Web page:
Thus the source of the multiplicity of Creation is the unfolding and reflection of divine goodness through the nove sussistenze, or nine existences, that is, the Angels, who are the movers of the heavenly spheres and of their luminaries. Here the relation between astrological conceptions and the divine order of the world is made perfectly clear. In the first canto of the Paradiso Dante expresses his surprise that he, as a material body, should have been able to rise up to heaven, and Beatrice replies: “Le cose tutte quante hanno ordine tra loro…: All things whatsoever observe a mutual order; and this is the form that makes the universe like God. In it the exalted creatures [those endowed with intelligence] trace the impress of the Eternal Worth, which is the goal for which the norm now spoken of was made. In the order of which I speak all things incline, by various lots, nearer or less near to their source; for which reason they move to different ports across the great sea of being, each one with instinct given it to bear it on. This bears the fire toward the moon; this is the mover in the hearts of things that die; this draws the earth … together and unites it. This bow shoots not only the creatures that lack intelligence but those that have both intellect and love. The Providence that ordains all this, with its light makes ever still the heaven in which that one whirls which has the greatest speed; and there now, as to the site ordained, the power of that bowstring bears us….”This instinct is the work of the celestial spheres, ovra de le rote magne, che drizzan ciascun seme ad alcun fine (operation of the mighty spheres that direct each seed to some end); the hole of earthly Creation is subject to them with the exception of man; for although man as a body, and hence also the sensitive a owers of the soul, are subject to inclination by the influence ~£ the stars, he possesses in the rational part of his soul the power to guide and limit that influence; that power is his free will.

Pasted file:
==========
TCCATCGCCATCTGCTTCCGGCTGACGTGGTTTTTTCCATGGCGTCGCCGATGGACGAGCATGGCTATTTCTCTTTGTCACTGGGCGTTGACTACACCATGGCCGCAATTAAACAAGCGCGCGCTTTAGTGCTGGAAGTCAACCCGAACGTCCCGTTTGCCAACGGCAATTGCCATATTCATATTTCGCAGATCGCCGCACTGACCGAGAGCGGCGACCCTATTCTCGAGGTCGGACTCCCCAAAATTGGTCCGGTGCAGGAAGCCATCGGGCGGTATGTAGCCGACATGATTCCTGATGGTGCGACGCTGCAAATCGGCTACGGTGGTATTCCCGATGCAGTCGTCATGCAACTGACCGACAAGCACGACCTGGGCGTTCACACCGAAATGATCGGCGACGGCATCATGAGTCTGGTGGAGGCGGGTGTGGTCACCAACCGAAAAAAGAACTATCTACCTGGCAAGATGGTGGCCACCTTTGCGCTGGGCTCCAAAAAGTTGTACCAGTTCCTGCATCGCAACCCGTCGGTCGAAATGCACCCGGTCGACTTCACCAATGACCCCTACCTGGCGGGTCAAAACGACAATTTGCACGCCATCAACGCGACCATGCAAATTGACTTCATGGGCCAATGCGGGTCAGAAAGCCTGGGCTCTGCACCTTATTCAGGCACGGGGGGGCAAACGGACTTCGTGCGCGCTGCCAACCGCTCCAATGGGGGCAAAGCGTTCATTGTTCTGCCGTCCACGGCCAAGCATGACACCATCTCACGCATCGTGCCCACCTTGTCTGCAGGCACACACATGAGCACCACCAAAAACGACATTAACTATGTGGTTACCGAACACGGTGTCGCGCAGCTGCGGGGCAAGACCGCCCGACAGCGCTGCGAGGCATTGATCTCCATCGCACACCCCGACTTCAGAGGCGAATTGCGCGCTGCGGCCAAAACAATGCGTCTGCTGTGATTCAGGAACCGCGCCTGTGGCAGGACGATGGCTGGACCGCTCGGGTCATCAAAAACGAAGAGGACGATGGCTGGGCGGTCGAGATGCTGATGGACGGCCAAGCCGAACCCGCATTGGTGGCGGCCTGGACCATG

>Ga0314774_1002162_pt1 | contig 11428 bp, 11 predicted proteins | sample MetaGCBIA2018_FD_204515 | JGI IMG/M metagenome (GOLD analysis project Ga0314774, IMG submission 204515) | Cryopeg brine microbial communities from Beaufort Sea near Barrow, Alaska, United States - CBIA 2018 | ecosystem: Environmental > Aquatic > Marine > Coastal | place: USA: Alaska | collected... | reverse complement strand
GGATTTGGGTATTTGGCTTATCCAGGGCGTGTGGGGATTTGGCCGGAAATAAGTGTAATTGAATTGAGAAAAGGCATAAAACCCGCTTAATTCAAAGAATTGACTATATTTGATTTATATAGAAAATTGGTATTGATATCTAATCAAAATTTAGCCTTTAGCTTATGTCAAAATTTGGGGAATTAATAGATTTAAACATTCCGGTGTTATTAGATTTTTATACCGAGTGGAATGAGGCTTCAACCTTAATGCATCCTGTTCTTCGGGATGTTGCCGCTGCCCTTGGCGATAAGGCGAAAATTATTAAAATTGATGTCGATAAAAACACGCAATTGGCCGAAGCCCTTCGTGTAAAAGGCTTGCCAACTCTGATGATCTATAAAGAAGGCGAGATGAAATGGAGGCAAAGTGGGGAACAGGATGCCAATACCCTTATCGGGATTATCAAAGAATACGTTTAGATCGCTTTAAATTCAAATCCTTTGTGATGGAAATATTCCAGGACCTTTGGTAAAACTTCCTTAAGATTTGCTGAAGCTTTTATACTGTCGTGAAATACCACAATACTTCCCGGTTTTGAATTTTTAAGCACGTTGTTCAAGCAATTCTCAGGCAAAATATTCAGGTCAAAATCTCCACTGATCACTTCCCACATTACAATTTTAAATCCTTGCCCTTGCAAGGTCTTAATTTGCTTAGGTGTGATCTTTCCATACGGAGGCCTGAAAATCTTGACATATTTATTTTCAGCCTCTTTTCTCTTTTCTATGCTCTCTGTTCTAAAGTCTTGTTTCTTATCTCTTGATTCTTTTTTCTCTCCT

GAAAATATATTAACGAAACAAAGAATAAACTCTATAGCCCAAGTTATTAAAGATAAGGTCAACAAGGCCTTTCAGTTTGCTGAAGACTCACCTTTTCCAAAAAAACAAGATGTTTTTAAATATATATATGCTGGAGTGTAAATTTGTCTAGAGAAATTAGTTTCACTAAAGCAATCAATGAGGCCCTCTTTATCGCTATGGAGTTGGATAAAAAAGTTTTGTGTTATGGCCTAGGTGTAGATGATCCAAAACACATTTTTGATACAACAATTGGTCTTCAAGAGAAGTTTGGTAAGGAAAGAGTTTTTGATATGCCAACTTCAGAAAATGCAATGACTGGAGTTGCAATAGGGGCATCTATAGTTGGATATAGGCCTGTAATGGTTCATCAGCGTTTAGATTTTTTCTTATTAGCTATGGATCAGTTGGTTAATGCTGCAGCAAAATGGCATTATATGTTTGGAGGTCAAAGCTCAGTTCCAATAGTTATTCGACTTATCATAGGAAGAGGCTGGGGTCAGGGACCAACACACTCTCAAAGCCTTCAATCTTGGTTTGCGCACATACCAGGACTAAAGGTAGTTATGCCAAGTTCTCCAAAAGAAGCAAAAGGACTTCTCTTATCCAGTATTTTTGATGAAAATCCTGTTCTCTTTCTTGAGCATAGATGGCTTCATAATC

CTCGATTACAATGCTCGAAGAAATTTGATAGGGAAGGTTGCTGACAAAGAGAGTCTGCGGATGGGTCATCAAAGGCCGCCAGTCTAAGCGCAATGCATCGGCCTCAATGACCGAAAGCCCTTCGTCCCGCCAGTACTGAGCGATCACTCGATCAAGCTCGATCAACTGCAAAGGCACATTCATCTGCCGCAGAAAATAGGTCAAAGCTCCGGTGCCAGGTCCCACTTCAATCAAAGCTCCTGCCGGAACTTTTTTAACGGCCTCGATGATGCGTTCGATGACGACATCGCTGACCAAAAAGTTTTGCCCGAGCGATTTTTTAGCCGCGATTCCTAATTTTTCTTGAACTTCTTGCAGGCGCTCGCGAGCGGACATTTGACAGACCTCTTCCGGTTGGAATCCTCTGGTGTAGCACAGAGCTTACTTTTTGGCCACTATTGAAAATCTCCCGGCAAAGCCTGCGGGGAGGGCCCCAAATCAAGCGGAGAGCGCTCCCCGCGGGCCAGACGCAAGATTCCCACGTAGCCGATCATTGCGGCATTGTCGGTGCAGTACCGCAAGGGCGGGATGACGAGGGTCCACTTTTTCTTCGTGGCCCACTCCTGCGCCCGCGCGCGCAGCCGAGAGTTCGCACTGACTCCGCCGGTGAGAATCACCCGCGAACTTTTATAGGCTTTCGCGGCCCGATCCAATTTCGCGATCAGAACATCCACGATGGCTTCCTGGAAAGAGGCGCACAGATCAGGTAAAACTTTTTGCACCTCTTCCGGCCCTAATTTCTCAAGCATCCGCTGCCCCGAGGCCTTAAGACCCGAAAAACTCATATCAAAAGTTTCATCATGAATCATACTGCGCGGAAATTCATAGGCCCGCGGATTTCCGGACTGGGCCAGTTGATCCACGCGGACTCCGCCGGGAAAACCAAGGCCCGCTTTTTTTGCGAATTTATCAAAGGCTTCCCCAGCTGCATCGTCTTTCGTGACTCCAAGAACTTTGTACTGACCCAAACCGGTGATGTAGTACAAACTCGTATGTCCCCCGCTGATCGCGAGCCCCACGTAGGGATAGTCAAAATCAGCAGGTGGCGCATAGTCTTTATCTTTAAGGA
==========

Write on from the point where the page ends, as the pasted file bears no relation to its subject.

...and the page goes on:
“The heavenly bodies,” says St. Thomas. “cannot be the direct cause of the free-will’s operations. Nevertheless, they can be a disposive cause of an inclination to those operations, in so far as they make an impression on the human body, and consequently on the sensitive powers which are acts of bodily organs having an inclination for human acts.” And similarly in another passage: “The heavenly bodies are not the cause of our willing and choosing. For the will is in the intellectual part of the soul … the heavenly bodies cannot make a direct impression on our intellect. . . .” The pars intellectiva of the soul is man’s vis ultima,15 or ultimate essence, what makes him a man, and he must employ it for good or evil. Without it he could no more do evil than a plant or an animal: for naturale (amore) e sempre sanza errore. The natural is always without error.”